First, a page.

The ME Association Pneumonia and the Pneumococcal vaccine – do you need this protection?

Dr Charles Shepherd, Hon. Medical Adviser, ME Association

A member asked:

“I have been offered the pneumococcal vaccine by my GP as I am over 65. I have had mild to moderate M.E. for about 10 years.  

“I understand that infections can sometimes trigger M.E. or cause a relapse of existing M.E. But I am also aware that some people do not react well to vaccinations.

“I also appreciate that this vaccine provides protection against an infection that can have serious consequences for the older person and those with health conditions that place them at increased risk.

“So, do you know of any people with M.E. who have had this vaccine?”

Dr Charles Shepherd replied:

Pneumococcal vaccination provides a high level of protection against pneumococcal infections – which can cause a serious and potentially fatal pneumonia and septicaemia (blood poisoning), as well as meningitis. A single dose provides lifelong protection.

Most normal healthy people do not have any significant problems with side effects from this vaccine. Minor side effects include a mild fever and soreness and/or swelling at the injection site. Serious side effects appear to be very rare.

Pneumonia

Pneumonia is swelling (inflammation) of the tissue in one or both lungs. It’s usually caused by a bacterial infection. It can also be caused by a virus, such as coronavirus (e.g. COVID-19).

The symptoms of pneumonia can develop suddenly over 24 to 48 hours, or they may come on more slowly over several days. Common symptoms of pneumonia include:

  • a cough – which may be dry, or produce thick yellow, green, brown, or blood-stained mucus (phlegm),
  • difficulty breathing – your breathing may be rapid and shallow, and you may feel breathless, even when resting,
  • rapid heartbeat,
  • high temperature,
  • feeling generally unwell,
  • sweating and shivering,
  • loss of appetite,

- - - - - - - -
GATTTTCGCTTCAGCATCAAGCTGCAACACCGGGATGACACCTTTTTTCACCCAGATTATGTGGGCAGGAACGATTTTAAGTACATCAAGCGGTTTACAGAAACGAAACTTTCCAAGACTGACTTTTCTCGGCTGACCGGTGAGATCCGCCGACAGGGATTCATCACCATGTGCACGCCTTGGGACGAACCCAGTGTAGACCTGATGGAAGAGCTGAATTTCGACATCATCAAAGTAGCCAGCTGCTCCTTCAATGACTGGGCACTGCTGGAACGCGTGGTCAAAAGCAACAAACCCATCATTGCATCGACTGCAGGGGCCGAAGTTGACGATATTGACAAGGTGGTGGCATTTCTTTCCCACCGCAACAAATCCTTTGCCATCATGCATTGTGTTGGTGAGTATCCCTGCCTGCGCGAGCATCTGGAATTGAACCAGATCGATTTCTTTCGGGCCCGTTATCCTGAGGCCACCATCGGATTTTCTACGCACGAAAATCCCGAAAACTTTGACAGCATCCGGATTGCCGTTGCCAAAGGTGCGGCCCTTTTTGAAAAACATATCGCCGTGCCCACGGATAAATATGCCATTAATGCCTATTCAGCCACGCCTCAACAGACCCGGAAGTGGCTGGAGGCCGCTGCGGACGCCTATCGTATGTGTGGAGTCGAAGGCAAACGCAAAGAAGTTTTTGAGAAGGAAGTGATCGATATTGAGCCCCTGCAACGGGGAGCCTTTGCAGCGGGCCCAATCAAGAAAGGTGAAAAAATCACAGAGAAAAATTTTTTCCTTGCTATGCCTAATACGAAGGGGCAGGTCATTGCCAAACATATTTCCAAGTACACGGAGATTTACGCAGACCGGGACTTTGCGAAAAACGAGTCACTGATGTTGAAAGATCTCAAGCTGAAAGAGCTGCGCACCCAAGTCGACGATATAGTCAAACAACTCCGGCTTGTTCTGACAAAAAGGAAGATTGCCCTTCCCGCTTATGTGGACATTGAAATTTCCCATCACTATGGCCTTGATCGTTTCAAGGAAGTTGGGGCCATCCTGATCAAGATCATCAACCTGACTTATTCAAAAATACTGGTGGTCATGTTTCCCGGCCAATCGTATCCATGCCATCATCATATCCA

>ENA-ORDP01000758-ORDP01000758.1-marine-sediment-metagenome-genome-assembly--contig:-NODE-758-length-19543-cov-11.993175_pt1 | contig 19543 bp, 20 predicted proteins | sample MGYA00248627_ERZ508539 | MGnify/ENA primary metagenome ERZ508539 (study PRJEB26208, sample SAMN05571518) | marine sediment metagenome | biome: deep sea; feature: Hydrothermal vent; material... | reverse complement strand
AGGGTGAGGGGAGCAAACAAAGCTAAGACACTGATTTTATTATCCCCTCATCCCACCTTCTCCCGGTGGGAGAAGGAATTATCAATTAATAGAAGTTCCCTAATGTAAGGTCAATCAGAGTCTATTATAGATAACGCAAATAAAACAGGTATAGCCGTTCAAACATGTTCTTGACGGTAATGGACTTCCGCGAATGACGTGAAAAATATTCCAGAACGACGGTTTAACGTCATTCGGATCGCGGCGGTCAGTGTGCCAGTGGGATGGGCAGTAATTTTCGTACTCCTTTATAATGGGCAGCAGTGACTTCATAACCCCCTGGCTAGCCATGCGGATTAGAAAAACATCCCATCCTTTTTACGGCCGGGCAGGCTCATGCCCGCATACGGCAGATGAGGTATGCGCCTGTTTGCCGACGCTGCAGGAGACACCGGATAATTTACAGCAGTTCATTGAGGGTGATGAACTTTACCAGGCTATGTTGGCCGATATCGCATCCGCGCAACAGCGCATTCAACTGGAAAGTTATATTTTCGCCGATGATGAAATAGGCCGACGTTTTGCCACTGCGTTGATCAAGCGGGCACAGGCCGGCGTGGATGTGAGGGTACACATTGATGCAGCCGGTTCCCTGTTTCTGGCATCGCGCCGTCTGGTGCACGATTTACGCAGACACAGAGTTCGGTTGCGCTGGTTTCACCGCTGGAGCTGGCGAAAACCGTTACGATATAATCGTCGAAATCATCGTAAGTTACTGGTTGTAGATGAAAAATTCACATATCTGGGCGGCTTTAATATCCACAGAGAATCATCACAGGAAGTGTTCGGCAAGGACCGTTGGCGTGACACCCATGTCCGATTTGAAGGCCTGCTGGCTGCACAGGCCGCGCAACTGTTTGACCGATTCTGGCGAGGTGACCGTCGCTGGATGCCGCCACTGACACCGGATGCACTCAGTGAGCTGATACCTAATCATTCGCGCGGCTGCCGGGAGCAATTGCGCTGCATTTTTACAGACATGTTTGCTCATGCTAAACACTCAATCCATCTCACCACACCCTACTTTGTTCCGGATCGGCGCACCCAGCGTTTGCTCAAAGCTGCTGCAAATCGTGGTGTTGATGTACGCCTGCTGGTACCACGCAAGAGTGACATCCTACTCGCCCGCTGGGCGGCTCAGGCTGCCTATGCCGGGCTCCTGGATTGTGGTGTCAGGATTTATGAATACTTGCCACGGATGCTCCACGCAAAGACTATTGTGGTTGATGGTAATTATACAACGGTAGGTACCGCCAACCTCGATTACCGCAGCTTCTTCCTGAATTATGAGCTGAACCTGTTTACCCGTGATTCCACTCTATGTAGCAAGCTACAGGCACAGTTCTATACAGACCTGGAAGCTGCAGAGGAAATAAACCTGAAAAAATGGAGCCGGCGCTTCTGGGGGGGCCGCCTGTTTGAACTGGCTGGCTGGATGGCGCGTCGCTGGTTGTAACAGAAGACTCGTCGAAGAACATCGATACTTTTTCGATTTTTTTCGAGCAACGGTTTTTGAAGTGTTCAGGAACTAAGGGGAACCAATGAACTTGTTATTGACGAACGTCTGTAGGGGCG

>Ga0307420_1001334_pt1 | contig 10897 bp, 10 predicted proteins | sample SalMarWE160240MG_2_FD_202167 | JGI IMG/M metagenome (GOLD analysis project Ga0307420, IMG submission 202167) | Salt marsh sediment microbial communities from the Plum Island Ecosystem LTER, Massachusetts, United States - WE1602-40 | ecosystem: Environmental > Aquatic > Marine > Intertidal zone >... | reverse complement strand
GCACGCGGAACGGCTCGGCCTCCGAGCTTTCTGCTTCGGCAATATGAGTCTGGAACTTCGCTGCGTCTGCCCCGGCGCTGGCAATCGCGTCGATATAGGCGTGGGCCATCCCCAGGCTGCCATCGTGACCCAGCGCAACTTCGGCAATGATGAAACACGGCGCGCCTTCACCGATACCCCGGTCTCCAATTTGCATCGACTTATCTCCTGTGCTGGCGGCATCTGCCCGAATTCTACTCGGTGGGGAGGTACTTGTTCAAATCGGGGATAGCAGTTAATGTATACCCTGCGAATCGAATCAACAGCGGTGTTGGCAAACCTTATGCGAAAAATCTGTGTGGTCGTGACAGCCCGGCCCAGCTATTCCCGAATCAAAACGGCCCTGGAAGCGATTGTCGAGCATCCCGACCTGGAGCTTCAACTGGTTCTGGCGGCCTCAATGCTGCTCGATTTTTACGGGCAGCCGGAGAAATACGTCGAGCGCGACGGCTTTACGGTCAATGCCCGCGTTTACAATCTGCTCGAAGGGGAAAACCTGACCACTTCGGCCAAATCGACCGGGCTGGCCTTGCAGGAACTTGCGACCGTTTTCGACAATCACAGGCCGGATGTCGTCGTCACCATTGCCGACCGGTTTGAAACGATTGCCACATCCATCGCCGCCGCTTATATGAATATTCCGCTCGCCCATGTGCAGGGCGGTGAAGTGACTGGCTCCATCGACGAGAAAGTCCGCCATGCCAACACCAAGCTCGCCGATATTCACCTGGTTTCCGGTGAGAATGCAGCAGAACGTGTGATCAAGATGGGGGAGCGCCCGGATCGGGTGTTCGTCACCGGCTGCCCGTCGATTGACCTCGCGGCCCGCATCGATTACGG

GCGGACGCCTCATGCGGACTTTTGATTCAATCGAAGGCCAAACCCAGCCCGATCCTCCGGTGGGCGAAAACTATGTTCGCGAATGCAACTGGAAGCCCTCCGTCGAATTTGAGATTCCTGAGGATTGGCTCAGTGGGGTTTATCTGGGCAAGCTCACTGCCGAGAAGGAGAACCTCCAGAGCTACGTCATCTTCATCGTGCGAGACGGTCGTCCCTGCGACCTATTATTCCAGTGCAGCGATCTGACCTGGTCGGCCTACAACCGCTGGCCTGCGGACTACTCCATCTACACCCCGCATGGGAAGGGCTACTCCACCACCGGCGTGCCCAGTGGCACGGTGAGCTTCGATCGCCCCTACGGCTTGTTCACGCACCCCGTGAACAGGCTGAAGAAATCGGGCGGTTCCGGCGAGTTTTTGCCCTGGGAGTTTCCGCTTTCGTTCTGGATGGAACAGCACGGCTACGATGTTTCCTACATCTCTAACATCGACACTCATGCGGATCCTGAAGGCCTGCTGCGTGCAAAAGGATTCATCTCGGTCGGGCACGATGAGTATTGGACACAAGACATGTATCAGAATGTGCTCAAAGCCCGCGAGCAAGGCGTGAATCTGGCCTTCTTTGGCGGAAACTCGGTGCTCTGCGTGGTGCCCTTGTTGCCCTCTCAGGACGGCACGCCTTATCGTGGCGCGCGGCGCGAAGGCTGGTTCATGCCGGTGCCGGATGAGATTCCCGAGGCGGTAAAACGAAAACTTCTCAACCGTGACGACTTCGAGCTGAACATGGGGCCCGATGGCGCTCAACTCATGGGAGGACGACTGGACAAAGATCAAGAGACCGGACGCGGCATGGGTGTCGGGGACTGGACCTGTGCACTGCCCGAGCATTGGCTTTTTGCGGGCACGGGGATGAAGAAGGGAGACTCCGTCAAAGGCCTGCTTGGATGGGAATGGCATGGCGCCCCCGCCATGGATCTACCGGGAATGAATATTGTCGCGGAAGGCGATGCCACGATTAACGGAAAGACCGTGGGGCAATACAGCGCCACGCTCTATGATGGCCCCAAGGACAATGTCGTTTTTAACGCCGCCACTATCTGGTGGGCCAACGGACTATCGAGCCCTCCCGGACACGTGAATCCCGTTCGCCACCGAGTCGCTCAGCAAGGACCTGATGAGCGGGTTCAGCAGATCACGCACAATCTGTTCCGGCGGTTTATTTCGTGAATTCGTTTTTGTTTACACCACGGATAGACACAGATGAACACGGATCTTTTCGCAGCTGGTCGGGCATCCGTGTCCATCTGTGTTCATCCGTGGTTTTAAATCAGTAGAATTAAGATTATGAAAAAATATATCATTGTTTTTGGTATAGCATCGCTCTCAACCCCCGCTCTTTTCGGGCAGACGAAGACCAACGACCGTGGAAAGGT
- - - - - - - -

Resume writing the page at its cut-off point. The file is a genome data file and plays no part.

• chest pain – which gets worse when breathing or coughing.

Pneumonia can affect people of any age, but it’s more common, and can be more serious, in certain groups of people, such as the very young or the elderly. People in these groups are more likely to need hospital treatment if they develop pneumonia.

Although most cases of pneumonia are bacterial and are not passed on from one person to another, ensuring good standards of hygiene will help prevent germs spreading. People at high risk of pneumonia should be offered the pneumococcal vaccine and flu vaccine – these are often given at the same time.

Source: NHS Choices: Pneumonia

Septicaemia or Sepsis

Sepsis is a life-threatening reaction to an infection. It happens when your immune system overreacts to an infection and starts to damage your body’s own tissues and organs. You cannot catch sepsis from another person. Sepsis is sometimes called septicaemia or blood poisoning.

Sepsis needs treatment in hospital straight away because it can get worse quickly. GPs must make sure patients with suspected sepsis are started on antibiotics within an hour of being assessed, starting treatment in their surgery if the patient will not make it to hospital in time.

If sepsis is not treated early, it can turn into septic shock and cause your organs to fail. This is life threatening.

Most people make a full recovery from sepsis. But it can take time. You might continue to have physical and emotional symptoms. These can last for months, or even years, after you had sepsis. These long-term effects are sometimes called post-sepsis syndrome.

Source: NHS Choices: Sepsis

Pneumococcal Vaccine

The pneumococcal vaccine is now being offered to people over the age of 65 and those with other health conditions (e.g. heart and lung disease) that place them at increased risk from this infection.

If you have had a severe allergic reaction to a vaccination in the past, do let your doctor know as this may contra-indicate its use.

I know of a small number of people with M.E. who have received the pneumococcal vaccination and I have not received any reports of significant adverse reactions occurring to this vaccine so far. 

However, that is not a guarantee that you will not have any side-effects, or an exacerbation of your M.E. symptoms.

If there are good indications for having this protection (and a pneumococcal infection would probably cause a significant relapse of M.E.), this is something that you should seriously consider and discuss with your GP.

Please note that it is normally sensible to defer being vaccinated if you are currently having any significant flu-like symptoms (i.e. sore throats, tender glands, feeling feverish) in relation to your M.E.

The ME Association

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